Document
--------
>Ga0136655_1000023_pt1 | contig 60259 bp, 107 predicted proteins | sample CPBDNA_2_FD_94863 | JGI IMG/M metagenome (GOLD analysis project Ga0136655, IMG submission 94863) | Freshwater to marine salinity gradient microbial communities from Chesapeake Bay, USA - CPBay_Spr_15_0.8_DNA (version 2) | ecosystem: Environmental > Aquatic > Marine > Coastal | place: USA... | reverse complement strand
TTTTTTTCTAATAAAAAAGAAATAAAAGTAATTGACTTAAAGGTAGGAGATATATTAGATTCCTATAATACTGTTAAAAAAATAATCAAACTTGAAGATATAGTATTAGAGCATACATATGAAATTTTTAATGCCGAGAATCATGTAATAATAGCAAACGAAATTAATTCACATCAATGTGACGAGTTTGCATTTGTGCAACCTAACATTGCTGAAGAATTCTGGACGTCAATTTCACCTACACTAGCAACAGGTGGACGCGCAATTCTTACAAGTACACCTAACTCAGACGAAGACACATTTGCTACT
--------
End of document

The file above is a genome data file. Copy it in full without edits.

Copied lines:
>Ga0136655_1000023_pt1 | contig 60259 bp, 107 predicted proteins | sample CPBDNA_2_FD_94863 | JGI IMG/M metagenome (GOLD analysis project Ga0136655, IMG submission 94863) | Freshwater to marine salinity gradient microbial communities from Chesapeake Bay, USA - CPBay_Spr_15_0.8_DNA (version 2) | ecosystem: Environmental > Aquatic > Marine > Coastal | place: USA... | reverse complement strand
TTTTTTTCTAATAAAAAAGAAATAAAAGTAATTGACTTAAAGGTAGGAGATATATTAGATTCCTATAATACTGTTAAAAAAATAATCAAACTTGAAGATATAGTATTAGAGCATACATATGAAATTTTTAATGCCGAGAATCATGTAATAATAGCAAACGAAATTAATTCACATCAATGTGACGAGTTTGCATTTGTGCAACCTAACATTGCTGAAGAATTCTGGACGTCAATTTCACCTACACTAGCAACAGGTGGACGCGCAATTCTTACAAGTACACCTAACTCAGACGAAGACACATTTGCTACT